Uses & Activities
As already noted the space is utilised for a wide variety of events. Consideration needs to be given to what activities are suitable for the area. I suggest encouraging busking. I also think limited commercial development of cafes and restaurants could have a positive impact.
This is a little difficult to quantify. It means things like is it used as a place for meeting friends, are there a diversity of groups using the space and do people feel a strong sense of attachment to the place. These are not things which cannot necessarily be developed directly, but build over time.
And here is a list of why many public spaces fail. I have selected only those which I think apply to CKS Memorial Hall.
- Lack of places to sit
- Lack of gathering points
- Poor entrances and visually inaccessible spaces
- Dysfunctional features
- Paths that don’t go where people want to go
- Blank walls or dead zones around the edges of a place
The three main buildings that are in the park now are too overwhelming and dominate the space. Something needs to be done to soften their presence. More public art could be installed in the park. Distinctive artworks in the park could serve as landmarks for people to meet and gather.
The walls have to come down. Any arguments that these are of heritage value are weak. The park has less than 30 years of history. Removing the walls would open up the park a great deal and also help to overcome the problems of too much dead space.
Another issue to be considered in the renaming of the park and redevelopment of the space is public consultation. If the park is to truly represent democracy in Taiwan then there should be some degree of democracy involved in any changes to it.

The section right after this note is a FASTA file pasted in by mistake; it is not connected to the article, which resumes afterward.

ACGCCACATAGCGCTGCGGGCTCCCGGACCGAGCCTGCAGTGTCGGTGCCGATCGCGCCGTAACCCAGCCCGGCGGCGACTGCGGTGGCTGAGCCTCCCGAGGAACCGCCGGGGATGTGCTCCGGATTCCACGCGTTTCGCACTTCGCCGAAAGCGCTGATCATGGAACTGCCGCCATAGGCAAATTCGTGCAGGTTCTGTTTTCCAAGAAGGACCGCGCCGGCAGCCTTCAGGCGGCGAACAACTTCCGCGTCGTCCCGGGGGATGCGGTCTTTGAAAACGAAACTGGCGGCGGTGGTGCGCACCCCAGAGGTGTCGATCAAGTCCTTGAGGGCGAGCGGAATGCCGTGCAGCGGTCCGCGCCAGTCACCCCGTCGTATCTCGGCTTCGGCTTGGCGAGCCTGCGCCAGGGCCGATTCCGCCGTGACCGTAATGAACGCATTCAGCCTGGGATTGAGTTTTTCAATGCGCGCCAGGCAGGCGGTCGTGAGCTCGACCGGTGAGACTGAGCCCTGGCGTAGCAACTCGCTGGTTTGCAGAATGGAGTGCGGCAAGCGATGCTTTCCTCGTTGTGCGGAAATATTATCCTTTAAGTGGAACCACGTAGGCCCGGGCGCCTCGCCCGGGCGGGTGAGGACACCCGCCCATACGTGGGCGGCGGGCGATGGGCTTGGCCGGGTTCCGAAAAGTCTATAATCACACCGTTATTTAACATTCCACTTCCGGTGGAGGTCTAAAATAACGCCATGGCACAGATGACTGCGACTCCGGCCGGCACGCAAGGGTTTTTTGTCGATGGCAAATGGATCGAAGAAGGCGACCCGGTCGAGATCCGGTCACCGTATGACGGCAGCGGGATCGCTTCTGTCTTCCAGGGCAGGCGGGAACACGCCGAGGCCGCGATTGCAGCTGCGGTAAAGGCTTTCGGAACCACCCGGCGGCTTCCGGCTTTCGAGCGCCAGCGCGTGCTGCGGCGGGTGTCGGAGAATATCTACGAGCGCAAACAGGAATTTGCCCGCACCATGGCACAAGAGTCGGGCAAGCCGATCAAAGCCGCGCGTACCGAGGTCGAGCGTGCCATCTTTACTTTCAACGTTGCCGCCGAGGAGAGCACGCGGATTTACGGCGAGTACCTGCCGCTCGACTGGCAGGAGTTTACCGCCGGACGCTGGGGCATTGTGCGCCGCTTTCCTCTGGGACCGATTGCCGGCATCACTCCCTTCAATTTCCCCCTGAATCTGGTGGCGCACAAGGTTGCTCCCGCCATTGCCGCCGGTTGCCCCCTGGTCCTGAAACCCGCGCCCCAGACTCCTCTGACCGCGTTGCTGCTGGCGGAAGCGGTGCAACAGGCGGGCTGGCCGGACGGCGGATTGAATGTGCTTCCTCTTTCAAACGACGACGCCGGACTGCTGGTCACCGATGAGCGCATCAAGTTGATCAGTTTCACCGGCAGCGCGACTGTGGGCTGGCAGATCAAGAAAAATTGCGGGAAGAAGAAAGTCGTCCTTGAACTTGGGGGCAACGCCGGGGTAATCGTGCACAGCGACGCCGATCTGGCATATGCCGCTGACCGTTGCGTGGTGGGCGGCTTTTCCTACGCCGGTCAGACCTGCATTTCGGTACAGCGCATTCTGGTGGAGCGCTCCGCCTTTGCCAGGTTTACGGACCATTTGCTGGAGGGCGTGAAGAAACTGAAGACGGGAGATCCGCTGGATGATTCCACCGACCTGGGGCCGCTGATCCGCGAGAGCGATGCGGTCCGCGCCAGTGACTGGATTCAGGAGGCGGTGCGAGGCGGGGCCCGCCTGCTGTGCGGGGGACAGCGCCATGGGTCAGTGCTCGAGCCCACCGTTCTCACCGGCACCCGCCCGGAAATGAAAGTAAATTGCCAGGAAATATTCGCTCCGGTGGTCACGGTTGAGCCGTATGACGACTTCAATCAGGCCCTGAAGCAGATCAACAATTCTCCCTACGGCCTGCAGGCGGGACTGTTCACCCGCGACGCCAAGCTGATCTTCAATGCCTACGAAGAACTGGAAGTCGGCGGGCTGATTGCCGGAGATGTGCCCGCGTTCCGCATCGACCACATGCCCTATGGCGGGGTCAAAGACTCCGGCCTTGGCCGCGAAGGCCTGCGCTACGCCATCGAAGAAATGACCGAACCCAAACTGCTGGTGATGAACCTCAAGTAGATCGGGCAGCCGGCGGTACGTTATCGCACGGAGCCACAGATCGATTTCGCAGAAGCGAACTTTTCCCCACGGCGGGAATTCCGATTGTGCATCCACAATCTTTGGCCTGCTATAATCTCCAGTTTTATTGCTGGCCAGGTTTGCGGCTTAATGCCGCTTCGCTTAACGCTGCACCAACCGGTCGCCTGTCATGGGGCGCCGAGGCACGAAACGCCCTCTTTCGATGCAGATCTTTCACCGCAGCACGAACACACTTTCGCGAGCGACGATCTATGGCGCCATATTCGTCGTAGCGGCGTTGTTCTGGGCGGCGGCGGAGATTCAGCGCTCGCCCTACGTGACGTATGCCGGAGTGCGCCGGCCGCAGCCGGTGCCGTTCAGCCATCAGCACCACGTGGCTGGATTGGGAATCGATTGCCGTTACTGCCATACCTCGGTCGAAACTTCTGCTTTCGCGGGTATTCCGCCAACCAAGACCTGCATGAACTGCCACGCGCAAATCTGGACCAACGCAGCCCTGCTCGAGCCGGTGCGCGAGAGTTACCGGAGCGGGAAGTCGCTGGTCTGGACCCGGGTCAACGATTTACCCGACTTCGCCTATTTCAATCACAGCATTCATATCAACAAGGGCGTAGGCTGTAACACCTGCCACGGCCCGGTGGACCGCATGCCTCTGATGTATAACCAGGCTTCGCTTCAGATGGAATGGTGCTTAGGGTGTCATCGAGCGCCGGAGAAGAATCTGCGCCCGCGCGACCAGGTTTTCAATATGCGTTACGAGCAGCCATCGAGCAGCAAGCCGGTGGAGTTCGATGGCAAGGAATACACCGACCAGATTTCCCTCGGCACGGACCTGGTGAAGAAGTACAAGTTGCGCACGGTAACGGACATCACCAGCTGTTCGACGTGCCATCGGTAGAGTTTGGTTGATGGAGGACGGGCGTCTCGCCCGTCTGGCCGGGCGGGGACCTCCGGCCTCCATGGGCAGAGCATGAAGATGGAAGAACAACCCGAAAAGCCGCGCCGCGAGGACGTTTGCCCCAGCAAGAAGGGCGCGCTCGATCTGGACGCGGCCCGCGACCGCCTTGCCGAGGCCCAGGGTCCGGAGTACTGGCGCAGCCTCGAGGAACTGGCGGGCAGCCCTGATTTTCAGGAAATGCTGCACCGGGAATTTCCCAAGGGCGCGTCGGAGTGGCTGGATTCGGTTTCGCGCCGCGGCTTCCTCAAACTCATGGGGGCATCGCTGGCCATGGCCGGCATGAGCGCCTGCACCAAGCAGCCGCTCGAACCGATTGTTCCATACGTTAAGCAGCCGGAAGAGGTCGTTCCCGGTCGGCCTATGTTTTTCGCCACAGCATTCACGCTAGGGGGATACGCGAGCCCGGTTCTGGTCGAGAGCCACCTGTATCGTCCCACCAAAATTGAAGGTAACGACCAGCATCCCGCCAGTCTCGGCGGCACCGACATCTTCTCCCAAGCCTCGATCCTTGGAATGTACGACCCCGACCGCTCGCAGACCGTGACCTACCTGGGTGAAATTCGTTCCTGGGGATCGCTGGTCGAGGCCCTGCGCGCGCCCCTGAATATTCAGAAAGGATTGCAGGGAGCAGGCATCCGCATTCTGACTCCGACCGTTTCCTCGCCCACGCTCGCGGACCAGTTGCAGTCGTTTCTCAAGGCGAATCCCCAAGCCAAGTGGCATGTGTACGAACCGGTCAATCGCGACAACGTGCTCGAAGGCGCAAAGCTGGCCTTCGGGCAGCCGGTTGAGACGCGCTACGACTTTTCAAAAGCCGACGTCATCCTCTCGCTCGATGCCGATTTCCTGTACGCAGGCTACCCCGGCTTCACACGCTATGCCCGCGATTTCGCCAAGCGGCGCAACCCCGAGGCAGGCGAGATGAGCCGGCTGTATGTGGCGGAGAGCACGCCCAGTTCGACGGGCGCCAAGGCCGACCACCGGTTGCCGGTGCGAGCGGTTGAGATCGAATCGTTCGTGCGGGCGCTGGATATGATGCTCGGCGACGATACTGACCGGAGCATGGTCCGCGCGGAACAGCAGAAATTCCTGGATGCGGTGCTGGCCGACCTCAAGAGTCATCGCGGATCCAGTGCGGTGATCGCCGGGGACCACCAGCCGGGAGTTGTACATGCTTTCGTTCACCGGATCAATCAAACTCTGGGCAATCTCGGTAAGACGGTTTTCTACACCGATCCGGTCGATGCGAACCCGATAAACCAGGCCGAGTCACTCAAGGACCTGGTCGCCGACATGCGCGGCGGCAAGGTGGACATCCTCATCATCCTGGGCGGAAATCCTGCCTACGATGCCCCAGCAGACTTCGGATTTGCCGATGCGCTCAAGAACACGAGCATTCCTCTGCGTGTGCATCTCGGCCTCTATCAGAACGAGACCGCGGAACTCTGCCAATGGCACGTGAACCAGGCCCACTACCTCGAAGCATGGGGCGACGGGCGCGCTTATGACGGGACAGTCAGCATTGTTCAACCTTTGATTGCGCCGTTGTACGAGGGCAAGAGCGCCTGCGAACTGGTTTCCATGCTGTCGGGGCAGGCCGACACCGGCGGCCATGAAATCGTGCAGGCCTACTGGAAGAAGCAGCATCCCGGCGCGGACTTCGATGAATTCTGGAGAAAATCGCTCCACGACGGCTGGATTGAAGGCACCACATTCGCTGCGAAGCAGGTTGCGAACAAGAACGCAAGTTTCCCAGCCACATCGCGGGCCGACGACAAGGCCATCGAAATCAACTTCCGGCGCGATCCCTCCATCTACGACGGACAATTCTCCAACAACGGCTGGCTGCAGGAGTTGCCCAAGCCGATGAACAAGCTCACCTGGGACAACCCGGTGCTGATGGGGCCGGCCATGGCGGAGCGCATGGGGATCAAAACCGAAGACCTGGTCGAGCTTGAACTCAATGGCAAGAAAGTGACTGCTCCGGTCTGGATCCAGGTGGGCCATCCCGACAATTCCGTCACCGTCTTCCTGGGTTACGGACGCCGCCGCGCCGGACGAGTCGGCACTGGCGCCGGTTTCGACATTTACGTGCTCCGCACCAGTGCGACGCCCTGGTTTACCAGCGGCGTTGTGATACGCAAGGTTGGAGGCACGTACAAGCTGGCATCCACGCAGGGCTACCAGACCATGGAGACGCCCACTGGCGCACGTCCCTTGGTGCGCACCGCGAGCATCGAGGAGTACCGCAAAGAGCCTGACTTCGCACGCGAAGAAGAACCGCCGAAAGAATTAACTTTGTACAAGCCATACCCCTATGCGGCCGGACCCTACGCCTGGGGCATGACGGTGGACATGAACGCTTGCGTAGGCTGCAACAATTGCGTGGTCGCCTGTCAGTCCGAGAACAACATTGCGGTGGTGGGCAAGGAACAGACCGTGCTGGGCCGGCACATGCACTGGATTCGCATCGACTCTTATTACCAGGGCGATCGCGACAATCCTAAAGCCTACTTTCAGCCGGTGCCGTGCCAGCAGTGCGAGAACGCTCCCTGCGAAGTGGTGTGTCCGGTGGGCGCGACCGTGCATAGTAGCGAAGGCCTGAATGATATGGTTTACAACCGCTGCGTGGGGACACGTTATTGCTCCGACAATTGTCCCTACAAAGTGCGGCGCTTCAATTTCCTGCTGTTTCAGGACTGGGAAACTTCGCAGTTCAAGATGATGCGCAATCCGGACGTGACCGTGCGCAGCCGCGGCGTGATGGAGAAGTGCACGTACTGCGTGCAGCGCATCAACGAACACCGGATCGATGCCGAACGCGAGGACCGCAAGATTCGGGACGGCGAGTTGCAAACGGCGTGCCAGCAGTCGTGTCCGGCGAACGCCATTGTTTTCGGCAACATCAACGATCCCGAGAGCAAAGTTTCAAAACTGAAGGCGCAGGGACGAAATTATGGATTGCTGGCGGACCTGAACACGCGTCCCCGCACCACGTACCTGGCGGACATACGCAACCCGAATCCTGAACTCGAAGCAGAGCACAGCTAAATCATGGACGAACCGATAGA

While I will be happy to see the name CKS Memorial Hall changed, I don’t think adequate consideration was given to other possible names. In particular consideration should be given to local names that were used for the place, especially names used by aboriginal people. This could help to engender a greater sense of place and better understanding of the site’s history.
I also don’t see why it is vitally important for the hall to specifically function as a monument or museum for democracy in Taiwan. There is already the Taipei 228 Memorial Museum (台北二二八紀念館) nearby and the 228 National Memorial Museum (二二八國家紀念館), also not far away, will open in a couple of years. These museums can adequately serve the function of documenting the development of democracy in Taiwan.
Among other possible uses for the space I suggest special consideration be given to specifically developing spaces for children. There is already a large traffic free area making this a safe place for children. Having some kind of special centre for children would bring many children and their families to the area.
These are just my thoughts. I welcome your comments and opinions on this topic.